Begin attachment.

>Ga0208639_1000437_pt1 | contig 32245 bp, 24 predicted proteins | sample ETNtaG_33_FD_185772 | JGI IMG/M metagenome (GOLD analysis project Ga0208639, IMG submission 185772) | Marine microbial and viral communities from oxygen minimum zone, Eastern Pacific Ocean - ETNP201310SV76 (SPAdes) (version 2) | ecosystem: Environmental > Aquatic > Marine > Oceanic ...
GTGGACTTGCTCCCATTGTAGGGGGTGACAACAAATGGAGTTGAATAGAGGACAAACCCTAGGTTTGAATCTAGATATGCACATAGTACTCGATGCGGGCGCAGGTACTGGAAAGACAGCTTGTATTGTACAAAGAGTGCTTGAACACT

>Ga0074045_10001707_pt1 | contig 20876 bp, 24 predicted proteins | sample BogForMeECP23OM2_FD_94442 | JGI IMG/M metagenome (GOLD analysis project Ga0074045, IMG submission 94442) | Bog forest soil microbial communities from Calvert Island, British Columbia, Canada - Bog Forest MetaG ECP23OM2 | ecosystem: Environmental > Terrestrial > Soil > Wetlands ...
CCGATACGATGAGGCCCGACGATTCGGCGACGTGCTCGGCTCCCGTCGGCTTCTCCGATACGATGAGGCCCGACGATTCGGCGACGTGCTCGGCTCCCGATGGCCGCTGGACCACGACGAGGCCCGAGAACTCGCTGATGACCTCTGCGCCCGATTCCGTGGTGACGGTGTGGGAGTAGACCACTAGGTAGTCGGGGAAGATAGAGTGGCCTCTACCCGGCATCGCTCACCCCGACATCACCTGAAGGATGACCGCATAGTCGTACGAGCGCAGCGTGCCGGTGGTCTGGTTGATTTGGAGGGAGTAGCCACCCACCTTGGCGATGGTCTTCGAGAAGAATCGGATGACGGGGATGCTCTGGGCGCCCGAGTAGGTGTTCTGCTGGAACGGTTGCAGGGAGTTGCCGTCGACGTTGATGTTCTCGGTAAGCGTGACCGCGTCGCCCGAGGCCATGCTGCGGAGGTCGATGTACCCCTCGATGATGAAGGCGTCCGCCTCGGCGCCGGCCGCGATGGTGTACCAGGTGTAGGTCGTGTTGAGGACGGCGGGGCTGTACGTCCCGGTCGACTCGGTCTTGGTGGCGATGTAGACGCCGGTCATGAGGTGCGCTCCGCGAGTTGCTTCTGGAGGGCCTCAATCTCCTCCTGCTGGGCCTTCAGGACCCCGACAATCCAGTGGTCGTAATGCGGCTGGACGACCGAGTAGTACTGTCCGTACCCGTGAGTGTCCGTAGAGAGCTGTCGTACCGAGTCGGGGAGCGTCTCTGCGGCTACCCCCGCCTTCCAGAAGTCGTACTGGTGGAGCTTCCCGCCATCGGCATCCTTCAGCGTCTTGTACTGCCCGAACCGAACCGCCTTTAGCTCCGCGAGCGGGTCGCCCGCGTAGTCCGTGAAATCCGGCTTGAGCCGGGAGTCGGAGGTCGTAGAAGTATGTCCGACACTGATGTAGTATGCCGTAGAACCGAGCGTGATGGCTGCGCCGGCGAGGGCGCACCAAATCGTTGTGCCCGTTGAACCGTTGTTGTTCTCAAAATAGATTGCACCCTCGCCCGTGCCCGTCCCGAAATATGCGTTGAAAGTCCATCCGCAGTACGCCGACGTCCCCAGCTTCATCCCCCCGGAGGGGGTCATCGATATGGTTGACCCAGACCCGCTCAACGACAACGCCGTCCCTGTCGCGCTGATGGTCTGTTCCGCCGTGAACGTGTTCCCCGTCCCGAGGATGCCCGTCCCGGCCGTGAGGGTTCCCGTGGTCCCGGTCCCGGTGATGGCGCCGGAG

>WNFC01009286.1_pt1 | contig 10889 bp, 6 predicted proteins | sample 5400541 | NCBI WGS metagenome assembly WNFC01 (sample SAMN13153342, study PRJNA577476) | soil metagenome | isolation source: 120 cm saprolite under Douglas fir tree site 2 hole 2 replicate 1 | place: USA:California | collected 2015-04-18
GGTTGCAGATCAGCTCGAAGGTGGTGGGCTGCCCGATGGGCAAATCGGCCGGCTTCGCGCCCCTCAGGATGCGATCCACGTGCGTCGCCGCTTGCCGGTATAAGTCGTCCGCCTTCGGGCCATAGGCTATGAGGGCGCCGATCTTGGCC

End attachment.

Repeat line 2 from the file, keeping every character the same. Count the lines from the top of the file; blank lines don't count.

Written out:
GTGGACTTGCTCCCATTGTAGGGGGTGACAACAAATGGAGTTGAATAGAGGACAAACCCTAGGTTTGAATCTAGATATGCACATAGTACTCGATGCGGGCGCAGGTACTGGAAAGACAGCTTGTATTGTACAAAGAGTGCTTGAACACT